"Things happen for a reason."
That's part of Mike Bainter's outlook on life, and a recent "thing" was Mike's sighting of a bottlenose dolphin struggling for its life in the Wilmington River about five miles from Wassaw Sound.
The female dolphin was entangled in a blue crab-pot buoy line and in danger of drowning, a circumstance that probably would have also led to the eventual death of her calf, which was swimming near her.
Thanks to quick actions on the part of Mike and his stepfather Andrew Wallace and a team of rescuers from the University of Georgia Marine Extension Service on Skidaway Island and the Georgia Department of Natural Resources in Brunswick, the dolphin was cut loose from the crab-trap line and saved.
She and her baby were last seen by her rescuers "swimming and behaving normally," according to a report on the incident by DNR wildlife biologist and marine mammal coordinator Clay George.
"This is the ninth dolphin documented entangled in blue crab fishing gear since 2004," George told me on Monday from his office in Brunswick. "Six of those were still alive when found and were disentangled and released unharmed.
"One was observed swimming with a crab-pot buoy line wrapped around its fluke, but we were unable to disentangle it, and we don't know its fate. The remaining two dolphins unfortunately were already dead when they were first discovered entangled."
George termed the most recent entanglement on Aug. 1 "an incidental interaction" and said no one was at fault.
"The gear is out there in the water and, for reasons we don't understand, every now and then an entanglement occurs," he said.
Bainter, a marine artist from New Port Richey, Fla., and Wallace, a resident of Eclectic, Ala., had been participating in a fishing tournament held out of Hogan's Marina on Wilmington Island. They were headed back to shore around noontime when they spotted the dolphin.
"I noticed a buoy and a bunch of splashing going on," said Bainter.
Investigating, he and Wallace found "a dolphin tangled up in one of those traps - it looked like its tail was lassoed."
"She looked like she was under a lot of duress," Bainter said.
Indeed, the buoy line was "entangled tightly around her flukes and peduncle," George wrote in his report, referring to the dolphin's tail section. "The dolphin appeared to be lifting the pot off the bottom of the river in order to reach the surface to breathe."
Fearing for the life of the dolphin and its baby, Bainter called 911 at 12:30 p.m., and, following protocol, a Savannah-Chatham police dispatcher reached then contacted George, who also heads our state's marine mammal stranding network.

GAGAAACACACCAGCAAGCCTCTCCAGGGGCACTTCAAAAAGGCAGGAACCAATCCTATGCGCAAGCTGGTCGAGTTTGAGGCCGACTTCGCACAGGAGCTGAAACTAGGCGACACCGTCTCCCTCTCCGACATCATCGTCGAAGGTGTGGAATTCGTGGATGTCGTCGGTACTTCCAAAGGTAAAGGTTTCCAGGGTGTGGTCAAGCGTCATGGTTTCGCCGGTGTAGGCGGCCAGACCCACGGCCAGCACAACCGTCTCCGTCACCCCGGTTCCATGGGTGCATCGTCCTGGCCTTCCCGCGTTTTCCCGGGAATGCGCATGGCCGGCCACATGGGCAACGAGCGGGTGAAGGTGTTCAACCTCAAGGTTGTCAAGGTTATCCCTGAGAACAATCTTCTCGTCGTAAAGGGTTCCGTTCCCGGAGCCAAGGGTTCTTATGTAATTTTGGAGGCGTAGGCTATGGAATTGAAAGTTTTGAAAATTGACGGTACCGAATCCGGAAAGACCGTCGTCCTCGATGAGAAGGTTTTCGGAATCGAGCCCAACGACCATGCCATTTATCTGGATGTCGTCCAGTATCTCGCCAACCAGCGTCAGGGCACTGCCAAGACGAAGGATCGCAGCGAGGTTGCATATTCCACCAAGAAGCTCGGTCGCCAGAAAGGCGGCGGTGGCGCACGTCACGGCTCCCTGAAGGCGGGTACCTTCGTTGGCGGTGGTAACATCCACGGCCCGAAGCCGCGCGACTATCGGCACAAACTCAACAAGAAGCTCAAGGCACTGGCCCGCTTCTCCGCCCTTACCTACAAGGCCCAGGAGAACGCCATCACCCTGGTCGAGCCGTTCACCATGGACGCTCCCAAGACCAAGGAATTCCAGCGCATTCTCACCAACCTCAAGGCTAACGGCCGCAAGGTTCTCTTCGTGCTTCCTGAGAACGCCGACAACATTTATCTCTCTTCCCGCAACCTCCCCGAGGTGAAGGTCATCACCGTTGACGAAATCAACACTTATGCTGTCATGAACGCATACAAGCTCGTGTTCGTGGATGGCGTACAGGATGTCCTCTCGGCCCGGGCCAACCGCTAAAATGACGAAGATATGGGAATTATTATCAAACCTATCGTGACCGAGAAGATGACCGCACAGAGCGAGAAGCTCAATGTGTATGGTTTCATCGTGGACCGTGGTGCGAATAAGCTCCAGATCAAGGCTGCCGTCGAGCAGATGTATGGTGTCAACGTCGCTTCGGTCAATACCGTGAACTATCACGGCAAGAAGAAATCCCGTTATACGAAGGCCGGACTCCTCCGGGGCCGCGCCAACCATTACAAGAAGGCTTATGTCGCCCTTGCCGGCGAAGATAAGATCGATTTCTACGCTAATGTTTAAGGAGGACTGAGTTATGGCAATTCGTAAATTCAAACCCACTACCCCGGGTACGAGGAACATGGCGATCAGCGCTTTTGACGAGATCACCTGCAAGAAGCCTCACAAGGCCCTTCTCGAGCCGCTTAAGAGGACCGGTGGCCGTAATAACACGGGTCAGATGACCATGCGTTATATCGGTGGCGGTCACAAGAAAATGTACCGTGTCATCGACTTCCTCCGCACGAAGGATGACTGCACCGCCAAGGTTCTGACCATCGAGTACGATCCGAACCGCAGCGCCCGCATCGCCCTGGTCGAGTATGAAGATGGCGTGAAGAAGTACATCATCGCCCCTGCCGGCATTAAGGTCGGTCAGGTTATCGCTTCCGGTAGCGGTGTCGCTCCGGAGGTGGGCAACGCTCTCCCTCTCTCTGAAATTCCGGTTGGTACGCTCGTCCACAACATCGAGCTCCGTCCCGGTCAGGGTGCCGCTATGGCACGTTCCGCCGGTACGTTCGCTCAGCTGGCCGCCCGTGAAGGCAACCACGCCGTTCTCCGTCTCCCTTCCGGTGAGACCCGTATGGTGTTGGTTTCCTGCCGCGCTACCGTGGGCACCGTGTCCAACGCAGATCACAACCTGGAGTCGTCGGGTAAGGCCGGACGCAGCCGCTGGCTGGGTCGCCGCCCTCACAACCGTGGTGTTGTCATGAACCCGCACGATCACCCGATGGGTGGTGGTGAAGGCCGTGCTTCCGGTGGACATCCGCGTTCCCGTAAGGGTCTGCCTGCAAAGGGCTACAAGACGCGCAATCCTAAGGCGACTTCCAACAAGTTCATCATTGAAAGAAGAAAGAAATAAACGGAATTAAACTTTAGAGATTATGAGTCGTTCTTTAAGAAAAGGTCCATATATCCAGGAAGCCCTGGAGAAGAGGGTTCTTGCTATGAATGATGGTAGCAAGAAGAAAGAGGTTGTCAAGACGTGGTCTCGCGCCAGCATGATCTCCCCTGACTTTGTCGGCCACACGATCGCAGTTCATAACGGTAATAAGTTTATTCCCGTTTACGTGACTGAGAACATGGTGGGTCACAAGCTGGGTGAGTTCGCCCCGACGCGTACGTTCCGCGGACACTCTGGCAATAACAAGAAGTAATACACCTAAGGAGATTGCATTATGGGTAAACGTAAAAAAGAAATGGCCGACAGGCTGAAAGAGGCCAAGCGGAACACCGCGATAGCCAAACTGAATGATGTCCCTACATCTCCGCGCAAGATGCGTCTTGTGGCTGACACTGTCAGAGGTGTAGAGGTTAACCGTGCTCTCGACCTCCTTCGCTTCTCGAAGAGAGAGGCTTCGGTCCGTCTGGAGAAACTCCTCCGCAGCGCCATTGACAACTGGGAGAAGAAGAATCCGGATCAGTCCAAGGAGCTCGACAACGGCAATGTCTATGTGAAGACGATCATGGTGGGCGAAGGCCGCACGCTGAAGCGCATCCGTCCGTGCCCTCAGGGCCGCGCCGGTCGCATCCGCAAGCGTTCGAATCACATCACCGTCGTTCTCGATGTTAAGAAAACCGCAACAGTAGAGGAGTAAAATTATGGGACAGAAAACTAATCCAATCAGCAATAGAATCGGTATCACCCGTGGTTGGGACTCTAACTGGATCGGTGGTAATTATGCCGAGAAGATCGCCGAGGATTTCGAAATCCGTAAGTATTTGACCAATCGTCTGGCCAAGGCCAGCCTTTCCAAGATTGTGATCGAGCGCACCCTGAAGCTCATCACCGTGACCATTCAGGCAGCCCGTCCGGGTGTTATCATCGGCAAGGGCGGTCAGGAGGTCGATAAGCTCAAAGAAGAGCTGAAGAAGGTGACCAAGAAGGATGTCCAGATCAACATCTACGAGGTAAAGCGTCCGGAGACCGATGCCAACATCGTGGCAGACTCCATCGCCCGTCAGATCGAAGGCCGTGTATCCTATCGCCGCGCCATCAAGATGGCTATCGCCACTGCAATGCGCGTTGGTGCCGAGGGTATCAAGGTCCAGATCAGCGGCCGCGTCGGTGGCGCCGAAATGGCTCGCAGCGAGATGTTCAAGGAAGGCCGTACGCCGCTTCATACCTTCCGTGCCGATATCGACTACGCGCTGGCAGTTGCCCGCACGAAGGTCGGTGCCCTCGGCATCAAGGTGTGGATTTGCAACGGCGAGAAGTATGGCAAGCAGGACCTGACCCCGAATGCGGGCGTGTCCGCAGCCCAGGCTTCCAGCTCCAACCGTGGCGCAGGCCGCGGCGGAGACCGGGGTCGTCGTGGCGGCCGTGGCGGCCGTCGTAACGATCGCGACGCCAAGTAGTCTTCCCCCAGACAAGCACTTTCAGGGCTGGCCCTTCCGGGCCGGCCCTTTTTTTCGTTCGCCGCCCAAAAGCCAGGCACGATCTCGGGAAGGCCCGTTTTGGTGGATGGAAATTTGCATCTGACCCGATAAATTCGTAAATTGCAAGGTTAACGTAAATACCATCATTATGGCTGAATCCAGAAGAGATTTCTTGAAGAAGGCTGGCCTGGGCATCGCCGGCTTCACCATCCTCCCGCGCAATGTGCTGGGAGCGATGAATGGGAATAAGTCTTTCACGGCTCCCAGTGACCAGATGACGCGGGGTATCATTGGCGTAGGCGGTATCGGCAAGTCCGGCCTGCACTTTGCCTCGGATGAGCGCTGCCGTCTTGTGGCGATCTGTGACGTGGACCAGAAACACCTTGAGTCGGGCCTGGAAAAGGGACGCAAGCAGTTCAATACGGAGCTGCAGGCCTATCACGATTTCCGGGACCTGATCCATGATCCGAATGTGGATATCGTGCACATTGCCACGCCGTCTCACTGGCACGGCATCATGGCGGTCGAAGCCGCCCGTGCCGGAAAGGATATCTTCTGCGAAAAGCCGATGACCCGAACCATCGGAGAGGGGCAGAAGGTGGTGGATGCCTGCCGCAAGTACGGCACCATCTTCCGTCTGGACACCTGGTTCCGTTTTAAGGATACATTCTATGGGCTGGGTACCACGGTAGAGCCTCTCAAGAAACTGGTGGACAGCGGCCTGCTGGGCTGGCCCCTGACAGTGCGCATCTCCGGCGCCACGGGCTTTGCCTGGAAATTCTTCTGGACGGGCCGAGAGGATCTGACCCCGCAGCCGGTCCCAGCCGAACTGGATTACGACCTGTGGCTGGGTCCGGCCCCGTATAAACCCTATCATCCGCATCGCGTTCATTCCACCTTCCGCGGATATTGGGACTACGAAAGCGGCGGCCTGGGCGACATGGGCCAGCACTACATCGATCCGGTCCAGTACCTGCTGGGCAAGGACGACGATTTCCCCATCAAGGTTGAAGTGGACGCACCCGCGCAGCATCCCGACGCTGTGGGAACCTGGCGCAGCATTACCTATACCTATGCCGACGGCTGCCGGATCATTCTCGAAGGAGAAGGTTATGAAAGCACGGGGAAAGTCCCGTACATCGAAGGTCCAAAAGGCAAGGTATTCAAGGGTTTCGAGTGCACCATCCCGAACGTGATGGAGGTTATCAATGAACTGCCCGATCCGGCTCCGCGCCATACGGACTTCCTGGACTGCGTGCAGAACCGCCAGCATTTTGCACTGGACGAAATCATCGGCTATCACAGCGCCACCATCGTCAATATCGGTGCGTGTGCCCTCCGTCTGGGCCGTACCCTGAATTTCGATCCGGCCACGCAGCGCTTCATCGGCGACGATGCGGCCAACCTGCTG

Knowing he had little time to spare, George called John "Crawfish" Crawford, his network contact in Savannah and a longtime member of the faculty of the Marine Extension Service aquarium on Skidaway.
"We're in Brunswick," George told me, "... and I needed somebody who could respond quickly.
"I've worked with John for years, and he's very capable."
Crawford, a naturalist and marine education specialist for more than two decades, said he "grabbed" two other faculty members, Mary Sweeney-Reeves and Devin Dumont, and rushed off by boat in search of the dolphin.
They located her at 1:20 p.m., and, reported George, "they pulled the buoy line toward the boat, and several attempts were made to cut the line loose ..., but the dolphin was thrashing its flukes too wildly."
So they affixed two polyball flotation devices to the line "in order to buoy the crab pot and keep the dolphin from drowning," said George, adding that, "afterward, the dolphin was able to breathe normally."
George and another DNR staffer, Nicole Brandt, arrived on the scene in the river south of Sister Island at 3:10 p.m. With Brandt photo-documenting the rescue from the DNR boat, George joined the trio from Skidaway on their skiff.
Working together, the four rescuers disentangled the dolphin from the line. She was swimming free at 3:20 and, said George, "did not appear to be seriously injured."
"We were fortunate to get there in time to keep the animal from drowning," he said of the response by all involved.
According to George, the event was the first disentanglement of a living dolphin involving Marine Extension Service staffers since 2006, when a dolphin in distress was rescued in Wassaw Sound.
In an email concerning the Aug. 1 rescue, Crawford summed up the sentiments of those who took part by stating: "Needless to say, we are all feeling great about being able to help out this dolphin family."
Rich Wittish can be reached via email at email@example.com.
SAVE A LIFE
Wildlife biologist Clay George encourages people to report injured, entangled and dead marine mammals and sea turtles to Georgia's Department of Natural Resources by calling 1-800-2-SAVE-ME.